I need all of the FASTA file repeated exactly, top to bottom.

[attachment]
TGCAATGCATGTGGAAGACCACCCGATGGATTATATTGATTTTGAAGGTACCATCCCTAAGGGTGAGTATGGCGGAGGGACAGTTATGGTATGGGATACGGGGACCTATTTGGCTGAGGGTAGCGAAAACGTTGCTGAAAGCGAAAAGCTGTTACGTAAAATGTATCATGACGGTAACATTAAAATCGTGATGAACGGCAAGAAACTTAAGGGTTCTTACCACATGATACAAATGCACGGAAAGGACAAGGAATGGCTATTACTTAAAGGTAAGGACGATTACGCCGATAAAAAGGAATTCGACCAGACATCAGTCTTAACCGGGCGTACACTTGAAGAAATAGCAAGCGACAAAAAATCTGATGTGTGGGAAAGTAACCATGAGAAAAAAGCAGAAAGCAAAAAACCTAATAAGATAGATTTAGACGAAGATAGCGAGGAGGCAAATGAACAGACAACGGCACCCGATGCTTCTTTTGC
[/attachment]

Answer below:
TGCAATGCATGTGGAAGACCACCCGATGGATTATATTGATTTTGAAGGTACCATCCCTAAGGGTGAGTATGGCGGAGGGACAGTTATGGTATGGGATACGGGGACCTATTTGGCTGAGGGTAGCGAAAACGTTGCTGAAAGCGAAAAGCTGTTACGTAAAATGTATCATGACGGTAACATTAAAATCGTGATGAACGGCAAGAAACTTAAGGGTTCTTACCACATGATACAAATGCACGGAAAGGACAAGGAATGGCTATTACTTAAAGGTAAGGACGATTACGCCGATAAAAAGGAATTCGACCAGACATCAGTCTTAACCGGGCGTACACTTGAAGAAATAGCAAGCGACAAAAAATCTGATGTGTGGGAAAGTAACCATGAGAAAAAAGCAGAAAGCAAAAAACCTAATAAGATAGATTTAGACGAAGATAGCGAGGAGGCAAATGAACAGACAACGGCACCCGATGCTTCTTTTGC